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Fall means new students, new classes, and Miami’s biggest fundraiser, #MoveInMiami

From sponsoring a Nursing student’s first stethoscope to outdoor recreation improvements, Regionals supporters can make a big impact in 2023

Nursing students group photo with first stethoscope
Approximately 150 nursing students received their first stethoscope at induction ceremonies in Hamilton and Oxford thanks to donor support.

Fall means new students, new classes, and Miami’s biggest fundraiser, #MoveInMiami

Approximately 150 nursing students received their first stethoscope at induction ceremonies in Hamilton and Oxford thanks to donor support.

The first day of the fall semester is just days away, and that means Miami’s important one-day fundraiser #MoveInMiami — this year on Thursday, Aug. 24 — is fast approaching.

Last year, Miami University Regionals raised $93,000 for a number of critical projects and scholarships thanks to the generous support of alumni, students, faculty, and friends. The goal is to match or exceed that number this year, said Regional Director of Development Yvette Kelly-Fields, by achieving at least 365 unique donations to honor the Class of 2027.

There are more than 100 funding opportunities to choose from, including programs supporting student wellness, diversity, stethoscopes for nursing students, and capstone design projects for engineering students, among many others. 

Kelly-Fields highlighted several particular areas of focus this year: Early College Academy, the new Disc Golf Course at the Hamilton Campus, and the Middletown Campus Nature Trail.

Review a complete list of giving options to support programs and initiatives that enrich Miami Regionals students and the community.

Barb Oswald working in lab with Early College Academy students
Associate Professor of Social and Behavioral Sciences Barb Oswald working in lab with Early College Academy students.

Early College Academy momentum accelerating 

In its second year at Miami Regionals, Early College Academy (ECA) offers area high school students the chance to earn an associate degree at no cost while they finish high school through a partnership with Ohio’s College Credit Plus program. The dual enrollment program has provided traditionally underserved students with greater access to a college education by cutting costs and reducing the time needed to reach a bachelor’s degree.

While many of the costs of the program are covered through state funding, there are gaps in areas such as enrichment, student food costs, and academic coaching, Kelly-Fields said. Donations are essential to fill these gaps.

Launched with two high schools and no more than two dozen students in 2022, ECA will expand to six high schools and more than 100 students this fall.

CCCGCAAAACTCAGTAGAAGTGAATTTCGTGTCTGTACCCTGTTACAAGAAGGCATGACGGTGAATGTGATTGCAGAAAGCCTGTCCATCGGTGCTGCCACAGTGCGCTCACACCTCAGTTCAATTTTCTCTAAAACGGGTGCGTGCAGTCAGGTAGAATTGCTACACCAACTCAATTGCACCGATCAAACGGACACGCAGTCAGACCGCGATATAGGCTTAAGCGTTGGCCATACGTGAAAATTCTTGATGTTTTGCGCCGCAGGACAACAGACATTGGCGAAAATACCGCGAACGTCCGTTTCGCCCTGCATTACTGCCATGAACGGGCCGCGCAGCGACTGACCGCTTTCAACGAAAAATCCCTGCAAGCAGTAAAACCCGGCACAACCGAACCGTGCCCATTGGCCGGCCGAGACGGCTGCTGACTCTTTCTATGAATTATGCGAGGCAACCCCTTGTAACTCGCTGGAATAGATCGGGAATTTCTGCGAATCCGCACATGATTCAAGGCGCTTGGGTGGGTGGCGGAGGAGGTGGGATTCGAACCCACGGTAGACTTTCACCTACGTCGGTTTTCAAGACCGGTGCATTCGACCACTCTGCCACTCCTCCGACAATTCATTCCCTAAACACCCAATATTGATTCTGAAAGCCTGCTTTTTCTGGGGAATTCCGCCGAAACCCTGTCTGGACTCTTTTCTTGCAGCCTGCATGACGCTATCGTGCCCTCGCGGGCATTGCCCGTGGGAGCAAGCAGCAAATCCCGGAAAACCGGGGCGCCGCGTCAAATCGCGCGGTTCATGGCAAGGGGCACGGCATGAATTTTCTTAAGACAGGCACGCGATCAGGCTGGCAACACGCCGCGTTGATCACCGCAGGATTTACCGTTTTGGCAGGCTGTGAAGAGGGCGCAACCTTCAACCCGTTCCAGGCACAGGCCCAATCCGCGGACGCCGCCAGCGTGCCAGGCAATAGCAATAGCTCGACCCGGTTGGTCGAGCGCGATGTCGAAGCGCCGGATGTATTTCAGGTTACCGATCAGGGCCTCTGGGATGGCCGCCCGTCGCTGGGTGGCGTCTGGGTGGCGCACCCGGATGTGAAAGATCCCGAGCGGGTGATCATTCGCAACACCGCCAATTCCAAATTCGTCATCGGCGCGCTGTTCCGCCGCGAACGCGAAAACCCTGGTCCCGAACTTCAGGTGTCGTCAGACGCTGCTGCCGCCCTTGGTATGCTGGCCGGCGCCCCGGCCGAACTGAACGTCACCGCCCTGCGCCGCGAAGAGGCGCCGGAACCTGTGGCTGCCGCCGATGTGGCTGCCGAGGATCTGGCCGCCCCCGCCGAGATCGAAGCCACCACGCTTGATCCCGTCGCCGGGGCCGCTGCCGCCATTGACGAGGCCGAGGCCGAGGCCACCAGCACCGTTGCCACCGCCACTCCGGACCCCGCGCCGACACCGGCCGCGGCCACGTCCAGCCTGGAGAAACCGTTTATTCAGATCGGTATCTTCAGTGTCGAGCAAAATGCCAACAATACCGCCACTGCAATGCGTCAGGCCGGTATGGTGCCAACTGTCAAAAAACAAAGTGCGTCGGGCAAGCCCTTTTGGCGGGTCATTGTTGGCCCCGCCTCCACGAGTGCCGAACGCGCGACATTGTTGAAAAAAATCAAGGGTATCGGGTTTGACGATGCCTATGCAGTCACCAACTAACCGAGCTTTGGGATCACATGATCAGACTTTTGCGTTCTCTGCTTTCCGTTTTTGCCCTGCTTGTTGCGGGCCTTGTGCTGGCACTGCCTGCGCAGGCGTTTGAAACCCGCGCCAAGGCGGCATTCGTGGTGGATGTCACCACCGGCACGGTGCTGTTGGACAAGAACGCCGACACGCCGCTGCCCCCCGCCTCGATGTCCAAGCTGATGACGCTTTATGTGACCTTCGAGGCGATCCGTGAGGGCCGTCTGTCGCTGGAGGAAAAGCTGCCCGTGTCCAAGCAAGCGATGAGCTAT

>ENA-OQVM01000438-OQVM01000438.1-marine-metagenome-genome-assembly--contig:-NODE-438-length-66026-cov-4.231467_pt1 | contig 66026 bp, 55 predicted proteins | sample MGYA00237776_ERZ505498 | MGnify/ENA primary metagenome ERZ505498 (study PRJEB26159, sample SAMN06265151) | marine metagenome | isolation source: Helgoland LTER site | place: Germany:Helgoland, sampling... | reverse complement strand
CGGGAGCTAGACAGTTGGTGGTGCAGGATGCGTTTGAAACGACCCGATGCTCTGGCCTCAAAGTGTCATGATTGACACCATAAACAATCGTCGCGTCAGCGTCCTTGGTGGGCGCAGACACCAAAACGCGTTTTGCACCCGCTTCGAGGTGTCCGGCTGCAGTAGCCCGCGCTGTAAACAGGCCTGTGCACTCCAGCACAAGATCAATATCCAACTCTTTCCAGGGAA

“Early College Academy is a hit,” Kelly-Fields said. “People love it. But that means we need more money to support the students to help them succeed.”

Extra funds are needed for expenses such as field trips, events, and school supplies. In addition, two courses required in the program and academic coaching are not funded through state resources. Snacks and food alone cost at least $100 per student throughout the year, she noted. 

Alicia Justice, director of Dual Credit Programs, said funding for wrap-around services for ECA helps reduce barriers that otherwise might stand in the way.

“Many of the students need everything from supplies to meals,” Justice said. “They have a dedicated common area on campus, and we want this to be the place they can come to find computers, study help or snacks, whatever they need. Donations are needed to equip this space to be as helpful as possible.”

Dave Sauter with dog
Dave Sauter, a Miami retiree and donor enjoys walks with his dog on the Nature Trail at Middletown.

Disc Golf and Nature Trail

The importance of outdoor recreation never became more apparent than during the last several years as the region weathered the pandemic. Miami responded by investing in the campus facilities and amenities, such as its Disc Golf Course at the Hamilton Campus and the Middletown Campus Nature Trail. Now these two valuable destinations need funding to provide regular maintenance to keep them in optimal condition for the many outdoor enthusiasts who make use of them.

Disc Golf is a popular sport and the upgraded course at the Hamilton Campus is busy every week with players. Over the past year, the Regionals expanded the course from nine holes to 18, adding new holes in wooded locations to increase player enjoyment. Upgrades, such as concrete pads at each hole, new signage, and a new practice hole, were also added. The course is always free and open to the community as well as students. Donors can give to the overall campaign to support the course or sponsor a hole.

The Middletown Campus Nature Trail was rededicated in June after getting some much-needed maintenance and upgrades, such as benches and improved pathways. The trail dates back to 1978, when the university created the first half-mile length through a wooded section of campus. Today, it winds through a 1.5-mile stretch that is considered excellent for birding and viewing the area’s trees and flowers. Donations will help maintain the trails and add improvements as needed to increase enjoyment or enhance safety.

To learn more about these initiatives and other opportunities for giving, visit the #MoveInMiami webpage.